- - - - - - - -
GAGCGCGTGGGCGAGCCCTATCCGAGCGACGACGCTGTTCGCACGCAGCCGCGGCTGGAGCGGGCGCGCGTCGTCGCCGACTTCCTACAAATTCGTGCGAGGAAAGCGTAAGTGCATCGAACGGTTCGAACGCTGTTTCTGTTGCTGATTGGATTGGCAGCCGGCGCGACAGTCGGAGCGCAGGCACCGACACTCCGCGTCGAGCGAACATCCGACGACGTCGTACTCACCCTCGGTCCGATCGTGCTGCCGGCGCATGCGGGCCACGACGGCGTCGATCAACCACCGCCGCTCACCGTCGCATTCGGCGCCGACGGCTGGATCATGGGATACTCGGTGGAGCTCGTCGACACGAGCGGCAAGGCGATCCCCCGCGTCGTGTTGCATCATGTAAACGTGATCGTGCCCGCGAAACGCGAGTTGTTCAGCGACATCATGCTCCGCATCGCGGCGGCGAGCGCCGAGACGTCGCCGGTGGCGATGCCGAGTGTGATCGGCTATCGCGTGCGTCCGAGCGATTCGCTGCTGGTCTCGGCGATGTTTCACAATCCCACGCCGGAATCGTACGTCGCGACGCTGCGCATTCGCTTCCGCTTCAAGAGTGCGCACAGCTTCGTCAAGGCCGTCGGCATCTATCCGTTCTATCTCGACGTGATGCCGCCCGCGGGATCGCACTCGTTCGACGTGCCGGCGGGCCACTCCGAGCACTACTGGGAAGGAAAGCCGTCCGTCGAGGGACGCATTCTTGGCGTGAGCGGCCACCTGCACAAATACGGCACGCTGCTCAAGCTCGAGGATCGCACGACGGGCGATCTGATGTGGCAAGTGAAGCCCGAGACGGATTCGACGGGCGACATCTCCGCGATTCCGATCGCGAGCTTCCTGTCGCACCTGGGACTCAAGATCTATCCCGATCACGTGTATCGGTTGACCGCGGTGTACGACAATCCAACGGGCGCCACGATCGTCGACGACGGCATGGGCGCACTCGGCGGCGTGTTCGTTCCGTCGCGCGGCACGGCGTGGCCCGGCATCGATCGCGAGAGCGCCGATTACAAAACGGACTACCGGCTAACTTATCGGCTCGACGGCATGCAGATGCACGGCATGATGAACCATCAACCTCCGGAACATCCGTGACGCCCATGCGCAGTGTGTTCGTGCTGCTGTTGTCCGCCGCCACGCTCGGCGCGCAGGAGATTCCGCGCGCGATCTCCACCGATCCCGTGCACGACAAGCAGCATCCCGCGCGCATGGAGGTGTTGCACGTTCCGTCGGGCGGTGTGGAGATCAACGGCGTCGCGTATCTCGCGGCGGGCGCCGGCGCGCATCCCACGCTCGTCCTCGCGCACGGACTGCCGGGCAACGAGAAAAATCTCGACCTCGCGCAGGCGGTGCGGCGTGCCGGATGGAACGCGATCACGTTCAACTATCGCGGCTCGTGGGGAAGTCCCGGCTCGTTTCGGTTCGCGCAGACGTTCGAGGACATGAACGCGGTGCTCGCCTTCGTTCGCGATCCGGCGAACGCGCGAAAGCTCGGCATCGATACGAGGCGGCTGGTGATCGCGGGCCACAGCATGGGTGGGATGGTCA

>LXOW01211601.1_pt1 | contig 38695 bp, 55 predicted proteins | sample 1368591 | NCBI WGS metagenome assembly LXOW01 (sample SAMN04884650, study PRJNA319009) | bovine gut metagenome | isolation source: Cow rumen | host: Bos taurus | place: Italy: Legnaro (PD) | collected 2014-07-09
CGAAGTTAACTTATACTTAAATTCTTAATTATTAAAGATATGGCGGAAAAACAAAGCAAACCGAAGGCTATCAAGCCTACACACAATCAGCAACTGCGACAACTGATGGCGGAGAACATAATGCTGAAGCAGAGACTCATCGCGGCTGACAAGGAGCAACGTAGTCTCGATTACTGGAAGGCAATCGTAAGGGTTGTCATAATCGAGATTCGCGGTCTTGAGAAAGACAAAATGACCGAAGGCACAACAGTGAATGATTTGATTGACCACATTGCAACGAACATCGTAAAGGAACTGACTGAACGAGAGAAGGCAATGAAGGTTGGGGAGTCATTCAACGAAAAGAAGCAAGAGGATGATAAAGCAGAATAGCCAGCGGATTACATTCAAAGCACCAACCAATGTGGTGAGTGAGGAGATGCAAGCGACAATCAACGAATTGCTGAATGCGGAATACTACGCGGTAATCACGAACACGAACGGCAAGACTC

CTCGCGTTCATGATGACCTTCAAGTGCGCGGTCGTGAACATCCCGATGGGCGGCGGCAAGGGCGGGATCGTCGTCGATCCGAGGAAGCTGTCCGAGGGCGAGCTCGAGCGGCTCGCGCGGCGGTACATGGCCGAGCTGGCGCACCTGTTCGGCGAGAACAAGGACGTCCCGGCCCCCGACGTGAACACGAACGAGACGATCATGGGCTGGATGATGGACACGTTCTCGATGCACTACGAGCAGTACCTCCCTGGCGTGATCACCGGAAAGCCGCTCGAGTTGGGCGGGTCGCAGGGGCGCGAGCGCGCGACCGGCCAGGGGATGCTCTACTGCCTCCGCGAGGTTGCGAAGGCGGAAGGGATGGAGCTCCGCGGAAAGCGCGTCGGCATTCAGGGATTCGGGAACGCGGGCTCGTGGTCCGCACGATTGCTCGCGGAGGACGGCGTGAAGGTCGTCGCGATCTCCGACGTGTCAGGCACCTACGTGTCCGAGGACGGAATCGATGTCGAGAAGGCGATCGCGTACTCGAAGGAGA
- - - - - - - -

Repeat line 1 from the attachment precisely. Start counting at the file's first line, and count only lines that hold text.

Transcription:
GAGCGCGTGGGCGAGCCCTATCCGAGCGACGACGCTGTTCGCACGCAGCCGCGGCTGGAGCGGGCGCGCGTCGTCGCCGACTTCCTACAAATTCGTGCGAGGAAAGCGTAAGTGCATCGAACGGTTCGAACGCTGTTTCTGTTGCTGATTGGATTGGCAGCCGGCGCGACAGTCGGAGCGCAGGCACCGACACTCCGCGTCGAGCGAACATCCGACGACGTCGTACTCACCCTCGGTCCGATCGTGCTGCCGGCGCATGCGGGCCACGACGGCGTCGATCAACCACCGCCGCTCACCGTCGCATTCGGCGCCGACGGCTGGATCATGGGATACTCGGTGGAGCTCGTCGACACGAGCGGCAAGGCGATCCCCCGCGTCGTGTTGCATCATGTAAACGTGATCGTGCCCGCGAAACGCGAGTTGTTCAGCGACATCATGCTCCGCATCGCGGCGGCGAGCGCCGAGACGTCGCCGGTGGCGATGCCGAGTGTGATCGGCTATCGCGTGCGTCCGAGCGATTCGCTGCTGGTCTCGGCGATGTTTCACAATCCCACGCCGGAATCGTACGTCGCGACGCTGCGCATTCGCTTCCGCTTCAAGAGTGCGCACAGCTTCGTCAAGGCCGTCGGCATCTATCCGTTCTATCTCGACGTGATGCCGCCCGCGGGATCGCACTCGTTCGACGTGCCGGCGGGCCACTCCGAGCACTACTGGGAAGGAAAGCCGTCCGTCGAGGGACGCATTCTTGGCGTGAGCGGCCACCTGCACAAATACGGCACGCTGCTCAAGCTCGAGGATCGCACGACGGGCGATCTGATGTGGCAAGTGAAGCCCGAGACGGATTCGACGGGCGACATCTCCGCGATTCCGATCGCGAGCTTCCTGTCGCACCTGGGACTCAAGATCTATCCCGATCACGTGTATCGGTTGACCGCGGTGTACGACAATCCAACGGGCGCCACGATCGTCGACGACGGCATGGGCGCACTCGGCGGCGTGTTCGTTCCGTCGCGCGGCACGGCGTGGCCCGGCATCGATCGCGAGAGCGCCGATTACAAAACGGACTACCGGCTAACTTATCGGCTCGACGGCATGCAGATGCACGGCATGATGAACCATCAACCTCCGGAACATCCGTGACGCCCATGCGCAGTGTGTTCGTGCTGCTGTTGTCCGCCGCCACGCTCGGCGCGCAGGAGATTCCGCGCGCGATCTCCACCGATCCCGTGCACGACAAGCAGCATCCCGCGCGCATGGAGGTGTTGCACGTTCCGTCGGGCGGTGTGGAGATCAACGGCGTCGCGTATCTCGCGGCGGGCGCCGGCGCGCATCCCACGCTCGTCCTCGCGCACGGACTGCCGGGCAACGAGAAAAATCTCGACCTCGCGCAGGCGGTGCGGCGTGCCGGATGGAACGCGATCACGTTCAACTATCGCGGCTCGTGGGGAAGTCCCGGCTCGTTTCGGTTCGCGCAGACGTTCGAGGACATGAACGCGGTGCTCGCCTTCGTTCGCGATCCGGCGAACGCGCGAAAGCTCGGCATCGATACGAGGCGGCTGGTGATCGCGGGCCACAGCATGGGTGGGATGGTCA